to write in assembly and call printf from inside
 
Old 11-29-2004, 06:23 AM   #6
Marius2
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Quote:
Originally posted by rblampain

At one stage, I thought I had to stop using assembly and I bought myself a book about C, however, after I typed in
my first program in C and found out the size of the resulting program I put it back on the shelf and won't probably use it at all. I found it easier to learn assembly than to learn C.

Keep this post alive if you have more questions (or discoveries), I'll help if I can.
If the mentioned program was "Hello world", the binary was probably
around 70kb long, compared to 2-3kb in pure machine code. But
what is 70kb? Besides, it's not that any C program is around 20 times
bigger than the same functionality written in machine code, it's just
an overhead (provided you don't link further libs).
I personally have been coding pure asm for years, back in the good
old 68k days, and now I'd always prefer C/as (inline assembler) over
pure asm. You'll reach your goal many times faster, your code is
much more readable, and I personally can't think of any task where
the (minimal) speed advantage over C/bottlenecks in asm is worth the extra work (and headache) of pure asm

P/S drawback of as is that it is not using Intel notation, but AT/T.
(but that can be learned)
 
Old 11-29-2004, 11:05 PM   #7
rblampain
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To marius 2: a few corrections
1) When you have a 2 kb assembly program you've got a substantial program and my experience is of getting a 20kb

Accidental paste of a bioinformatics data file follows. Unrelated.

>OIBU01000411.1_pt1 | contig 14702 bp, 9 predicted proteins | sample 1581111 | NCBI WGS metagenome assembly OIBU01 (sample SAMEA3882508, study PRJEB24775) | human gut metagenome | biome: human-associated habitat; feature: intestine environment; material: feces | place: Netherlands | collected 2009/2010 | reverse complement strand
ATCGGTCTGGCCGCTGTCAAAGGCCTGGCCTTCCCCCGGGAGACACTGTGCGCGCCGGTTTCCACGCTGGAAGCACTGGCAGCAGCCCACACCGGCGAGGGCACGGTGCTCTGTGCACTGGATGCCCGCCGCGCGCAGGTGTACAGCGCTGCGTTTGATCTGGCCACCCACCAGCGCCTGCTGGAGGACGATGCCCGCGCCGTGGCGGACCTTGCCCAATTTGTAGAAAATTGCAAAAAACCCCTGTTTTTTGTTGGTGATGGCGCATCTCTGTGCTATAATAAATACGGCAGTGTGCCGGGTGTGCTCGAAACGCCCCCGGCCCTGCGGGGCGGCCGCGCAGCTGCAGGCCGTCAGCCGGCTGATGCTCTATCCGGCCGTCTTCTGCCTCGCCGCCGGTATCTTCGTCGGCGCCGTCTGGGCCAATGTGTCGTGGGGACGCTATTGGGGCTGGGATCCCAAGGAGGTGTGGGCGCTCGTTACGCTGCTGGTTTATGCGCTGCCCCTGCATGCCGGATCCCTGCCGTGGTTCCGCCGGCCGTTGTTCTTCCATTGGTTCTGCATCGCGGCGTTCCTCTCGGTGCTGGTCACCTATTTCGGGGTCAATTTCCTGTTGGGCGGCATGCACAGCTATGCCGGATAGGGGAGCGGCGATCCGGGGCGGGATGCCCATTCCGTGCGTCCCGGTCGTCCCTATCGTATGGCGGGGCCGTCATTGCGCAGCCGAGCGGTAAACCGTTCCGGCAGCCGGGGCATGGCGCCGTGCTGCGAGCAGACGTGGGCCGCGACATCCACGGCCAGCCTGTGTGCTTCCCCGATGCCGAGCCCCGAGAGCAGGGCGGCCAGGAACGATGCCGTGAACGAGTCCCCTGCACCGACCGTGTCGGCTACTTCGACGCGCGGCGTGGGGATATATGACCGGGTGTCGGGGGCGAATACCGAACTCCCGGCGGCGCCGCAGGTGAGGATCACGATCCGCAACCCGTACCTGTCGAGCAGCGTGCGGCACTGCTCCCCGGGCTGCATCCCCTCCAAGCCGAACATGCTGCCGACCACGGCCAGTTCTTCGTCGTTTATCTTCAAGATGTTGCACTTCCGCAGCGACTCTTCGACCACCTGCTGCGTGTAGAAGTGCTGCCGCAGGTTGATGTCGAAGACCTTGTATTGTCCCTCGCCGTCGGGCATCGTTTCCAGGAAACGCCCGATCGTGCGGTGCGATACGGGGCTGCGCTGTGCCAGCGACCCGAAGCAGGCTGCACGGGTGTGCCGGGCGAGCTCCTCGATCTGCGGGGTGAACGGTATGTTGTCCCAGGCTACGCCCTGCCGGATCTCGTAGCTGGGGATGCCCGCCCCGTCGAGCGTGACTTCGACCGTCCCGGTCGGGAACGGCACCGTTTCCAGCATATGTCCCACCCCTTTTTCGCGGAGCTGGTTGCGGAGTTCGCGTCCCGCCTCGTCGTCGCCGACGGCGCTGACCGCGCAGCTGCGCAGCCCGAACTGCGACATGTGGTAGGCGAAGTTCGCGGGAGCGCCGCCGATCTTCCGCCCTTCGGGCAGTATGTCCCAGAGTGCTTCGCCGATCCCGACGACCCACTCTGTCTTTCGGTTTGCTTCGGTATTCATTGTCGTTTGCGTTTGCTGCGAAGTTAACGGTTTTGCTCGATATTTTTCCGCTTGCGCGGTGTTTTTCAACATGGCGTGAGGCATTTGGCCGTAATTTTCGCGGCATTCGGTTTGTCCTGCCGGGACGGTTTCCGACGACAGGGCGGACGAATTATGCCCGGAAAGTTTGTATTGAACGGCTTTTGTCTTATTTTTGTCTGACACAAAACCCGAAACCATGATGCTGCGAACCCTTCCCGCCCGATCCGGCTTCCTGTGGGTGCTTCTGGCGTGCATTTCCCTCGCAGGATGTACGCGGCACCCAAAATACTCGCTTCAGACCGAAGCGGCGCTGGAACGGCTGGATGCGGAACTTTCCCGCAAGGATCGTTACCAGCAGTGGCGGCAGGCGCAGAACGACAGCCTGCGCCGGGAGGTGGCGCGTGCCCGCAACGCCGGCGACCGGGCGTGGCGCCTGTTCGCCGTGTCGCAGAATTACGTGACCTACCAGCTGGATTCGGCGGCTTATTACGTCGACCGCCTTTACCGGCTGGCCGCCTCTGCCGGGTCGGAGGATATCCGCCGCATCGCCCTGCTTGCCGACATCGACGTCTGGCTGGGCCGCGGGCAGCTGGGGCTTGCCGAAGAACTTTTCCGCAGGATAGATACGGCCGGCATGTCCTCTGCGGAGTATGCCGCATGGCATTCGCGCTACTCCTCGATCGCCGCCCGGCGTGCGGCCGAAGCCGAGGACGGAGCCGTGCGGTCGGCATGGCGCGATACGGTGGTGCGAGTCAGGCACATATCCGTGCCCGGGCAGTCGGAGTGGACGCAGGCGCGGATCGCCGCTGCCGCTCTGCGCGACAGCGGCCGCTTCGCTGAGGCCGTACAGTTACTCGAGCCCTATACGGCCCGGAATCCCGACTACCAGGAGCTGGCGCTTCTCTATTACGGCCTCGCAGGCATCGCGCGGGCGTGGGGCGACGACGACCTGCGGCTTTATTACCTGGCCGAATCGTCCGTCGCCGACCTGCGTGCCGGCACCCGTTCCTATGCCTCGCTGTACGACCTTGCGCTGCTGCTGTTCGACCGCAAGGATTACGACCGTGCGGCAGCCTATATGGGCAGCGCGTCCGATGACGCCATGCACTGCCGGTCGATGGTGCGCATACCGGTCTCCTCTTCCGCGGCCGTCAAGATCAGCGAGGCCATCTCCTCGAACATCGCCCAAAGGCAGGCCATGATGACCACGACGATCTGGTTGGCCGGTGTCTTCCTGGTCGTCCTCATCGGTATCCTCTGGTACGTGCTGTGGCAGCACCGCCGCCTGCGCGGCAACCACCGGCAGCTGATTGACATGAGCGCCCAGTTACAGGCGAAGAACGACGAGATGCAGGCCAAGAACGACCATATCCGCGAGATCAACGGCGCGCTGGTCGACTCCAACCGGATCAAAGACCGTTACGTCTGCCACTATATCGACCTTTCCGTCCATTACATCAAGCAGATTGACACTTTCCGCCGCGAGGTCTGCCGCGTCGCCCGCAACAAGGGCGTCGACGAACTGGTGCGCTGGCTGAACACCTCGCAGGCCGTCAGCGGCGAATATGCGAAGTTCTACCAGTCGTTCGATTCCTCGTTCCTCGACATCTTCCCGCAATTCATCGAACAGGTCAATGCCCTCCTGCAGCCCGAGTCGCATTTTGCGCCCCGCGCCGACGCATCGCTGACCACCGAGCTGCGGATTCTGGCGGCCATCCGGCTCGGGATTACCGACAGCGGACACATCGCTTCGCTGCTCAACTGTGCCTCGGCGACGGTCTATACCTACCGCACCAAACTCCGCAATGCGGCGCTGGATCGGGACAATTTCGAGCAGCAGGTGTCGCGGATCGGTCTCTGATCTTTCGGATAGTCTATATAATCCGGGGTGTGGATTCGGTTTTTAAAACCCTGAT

program in C for a few hundreds (not thousands) bytes of code in assembly.
2) "Hello world" in assembly shouldn't take more than a hundred bytes of assembly language, so we may not be talking about the same thing when you refer to "pure" assembly.
3) I am not talking about the same AS you're talking about and this is why I specified I was talking about the one from Eric Isaacson which IS INTEL syntax. I should know, I've been using it for over 15 years.

As for the rest, it's philosophical. The point here is XsuX wants to learn assembly.
 
Old 11-30-2004, 05:37 AM   #8
DavidW567
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Following on from the assember thread.
I am converting some Windows C code to Linux. Some of the code is in assembler. With Windows Visual C it is within
__asm {
mov ..

etc.
}
and is assembled automatically within the C code.
Can this be done with Linux or do I have to assemble the code separately.

David
 
Old 11-30-2004, 06:29 AM   #9
Marius2
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@David: You can use inline assembly with gcc (as). Unfortunately as uses AT&T syntax
instead of Intel (it's said that newer versions also support Intel syntax, but I never got
this to work), which is somehow different (operands are source->destination, not
destination<-source, register naming is different, which is sometimes confusing, but can be
learned). Looks like this:


void C_3DMath_Primitives::Add(Vector3Df *D,Vector3Df *A,Vector3Df *B){
#ifndef MATH_USE_ASM
D->xf=A->xf+B->xf;
D->yf=A->yf+B->yf;
D->zf=A->zf+B->zf;
#endif
#ifdef MATH_USE_ASM
#ifdef _WIN32

_asm{ mov ESI,A
fld DWORD PTR 8[ESI]
fld DWORD PTR 4[ESI]
fld DWORD PTR [ESI]
mov ESI,B
mov EDI,D
fld DWORD PTR 8[ESI]
fld DWORD PTR 4[ESI]
fld DWORD PTR [ESI]
faddp st(3),st(0)
faddp st(3),st(0)
faddp st(3),st(0)
fstp DWORD PTR [EDI]
fstp DWORD PTR 4[EDI]
fstp DWORD PTR 8[EDI]
}

#endif
#ifdef __linux__
__asm( "movl %0,%%esi;"
"fld 8(%%esi);"
"fld 4(%%esi);"
"fld (%%esi);"
"movl %1,%%esi;"
"movl %2,%%edi;"

"fld 8(%%esi);"
"fld 4(%%esi);"
"fld (%%esi);"

"faddp %%st(0),%%st(3);"
"faddp %%st(0),%%st(3);"
"faddp %%st(0),%%st(3);"

"fstp (%%edi);"
"fstp 4(%%edi);"
"fstp 8(%%edi);"

:"=m"(A),"=m"(B),"=m"(D)
:"0"(A),"1"(B),"2"(D)
:"%edi","%esi"
);

#endif
#endif
}
 
Old 12-01-2004, 09:45 AM   #10
DavidW567
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Thanks,
have you any info on how to complile intel code

David